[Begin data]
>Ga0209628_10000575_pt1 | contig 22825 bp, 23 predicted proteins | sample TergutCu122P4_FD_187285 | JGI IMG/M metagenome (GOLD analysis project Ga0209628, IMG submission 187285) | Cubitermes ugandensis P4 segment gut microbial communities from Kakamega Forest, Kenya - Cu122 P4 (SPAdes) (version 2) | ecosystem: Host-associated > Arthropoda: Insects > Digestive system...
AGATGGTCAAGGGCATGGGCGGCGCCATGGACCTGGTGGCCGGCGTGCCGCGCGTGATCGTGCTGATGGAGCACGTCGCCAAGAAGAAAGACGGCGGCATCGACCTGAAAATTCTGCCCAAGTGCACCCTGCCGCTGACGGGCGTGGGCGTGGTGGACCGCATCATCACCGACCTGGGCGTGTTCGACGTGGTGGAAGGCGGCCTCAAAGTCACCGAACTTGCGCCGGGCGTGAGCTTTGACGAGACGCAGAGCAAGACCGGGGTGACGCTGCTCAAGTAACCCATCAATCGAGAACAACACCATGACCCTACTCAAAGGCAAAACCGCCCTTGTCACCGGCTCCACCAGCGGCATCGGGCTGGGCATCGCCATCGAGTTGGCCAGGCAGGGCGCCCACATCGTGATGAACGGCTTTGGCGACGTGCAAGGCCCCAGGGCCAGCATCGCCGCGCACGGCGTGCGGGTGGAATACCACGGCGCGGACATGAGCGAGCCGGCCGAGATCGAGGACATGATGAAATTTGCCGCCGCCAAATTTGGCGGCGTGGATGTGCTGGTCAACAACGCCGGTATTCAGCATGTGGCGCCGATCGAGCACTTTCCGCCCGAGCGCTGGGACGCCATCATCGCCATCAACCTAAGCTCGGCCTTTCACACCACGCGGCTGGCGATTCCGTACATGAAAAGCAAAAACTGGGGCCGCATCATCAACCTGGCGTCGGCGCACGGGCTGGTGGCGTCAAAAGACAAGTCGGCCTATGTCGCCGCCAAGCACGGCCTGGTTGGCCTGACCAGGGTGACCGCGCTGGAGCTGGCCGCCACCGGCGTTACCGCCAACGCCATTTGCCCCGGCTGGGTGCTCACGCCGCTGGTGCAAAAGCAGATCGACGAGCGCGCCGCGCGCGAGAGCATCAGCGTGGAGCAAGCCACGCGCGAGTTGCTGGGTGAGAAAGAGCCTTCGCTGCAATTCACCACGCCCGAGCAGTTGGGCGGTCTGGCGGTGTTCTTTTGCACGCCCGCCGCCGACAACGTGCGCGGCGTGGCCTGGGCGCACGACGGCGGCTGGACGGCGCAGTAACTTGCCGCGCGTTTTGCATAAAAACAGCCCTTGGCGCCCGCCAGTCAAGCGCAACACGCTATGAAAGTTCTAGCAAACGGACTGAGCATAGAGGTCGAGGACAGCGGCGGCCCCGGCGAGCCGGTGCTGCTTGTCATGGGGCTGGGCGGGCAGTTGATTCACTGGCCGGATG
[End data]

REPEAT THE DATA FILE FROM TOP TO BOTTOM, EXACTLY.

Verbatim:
>Ga0209628_10000575_pt1 | contig 22825 bp, 23 predicted proteins | sample TergutCu122P4_FD_187285 | JGI IMG/M metagenome (GOLD analysis project Ga0209628, IMG submission 187285) | Cubitermes ugandensis P4 segment gut microbial communities from Kakamega Forest, Kenya - Cu122 P4 (SPAdes) (version 2) | ecosystem: Host-associated > Arthropoda: Insects > Digestive system...
AGATGGTCAAGGGCATGGGCGGCGCCATGGACCTGGTGGCCGGCGTGCCGCGCGTGATCGTGCTGATGGAGCACGTCGCCAAGAAGAAAGACGGCGGCATCGACCTGAAAATTCTGCCCAAGTGCACCCTGCCGCTGACGGGCGTGGGCGTGGTGGACCGCATCATCACCGACCTGGGCGTGTTCGACGTGGTGGAAGGCGGCCTCAAAGTCACCGAACTTGCGCCGGGCGTGAGCTTTGACGAGACGCAGAGCAAGACCGGGGTGACGCTGCTCAAGTAACCCATCAATCGAGAACAACACCATGACCCTACTCAAAGGCAAAACCGCCCTTGTCACCGGCTCCACCAGCGGCATCGGGCTGGGCATCGCCATCGAGTTGGCCAGGCAGGGCGCCCACATCGTGATGAACGGCTTTGGCGACGTGCAAGGCCCCAGGGCCAGCATCGCCGCGCACGGCGTGCGGGTGGAATACCACGGCGCGGACATGAGCGAGCCGGCCGAGATCGAGGACATGATGAAATTTGCCGCCGCCAAATTTGGCGGCGTGGATGTGCTGGTCAACAACGCCGGTATTCAGCATGTGGCGCCGATCGAGCACTTTCCGCCCGAGCGCTGGGACGCCATCATCGCCATCAACCTAAGCTCGGCCTTTCACACCACGCGGCTGGCGATTCCGTACATGAAAAGCAAAAACTGGGGCCGCATCATCAACCTGGCGTCGGCGCACGGGCTGGTGGCGTCAAAAGACAAGTCGGCCTATGTCGCCGCCAAGCACGGCCTGGTTGGCCTGACCAGGGTGACCGCGCTGGAGCTGGCCGCCACCGGCGTTACCGCCAACGCCATTTGCCCCGGCTGGGTGCTCACGCCGCTGGTGCAAAAGCAGATCGACGAGCGCGCCGCGCGCGAGAGCATCAGCGTGGAGCAAGCCACGCGCGAGTTGCTGGGTGAGAAAGAGCCTTCGCTGCAATTCACCACGCCCGAGCAGTTGGGCGGTCTGGCGGTGTTCTTTTGCACGCCCGCCGCCGACAACGTGCGCGGCGTGGCCTGGGCGCACGACGGCGGCTGGACGGCGCAGTAACTTGCCGCGCGTTTTGCATAAAAACAGCCCTTGGCGCCCGCCAGTCAAGCGCAACACGCTATGAAAGTTCTAGCAAACGGACTGAGCATAGAGGTCGAGGACAGCGGCGGCCCCGGCGAGCCGGTGCTGCTTGTCATGGGGCTGGGCGGGCAGTTGATTCACTGGCCGGATG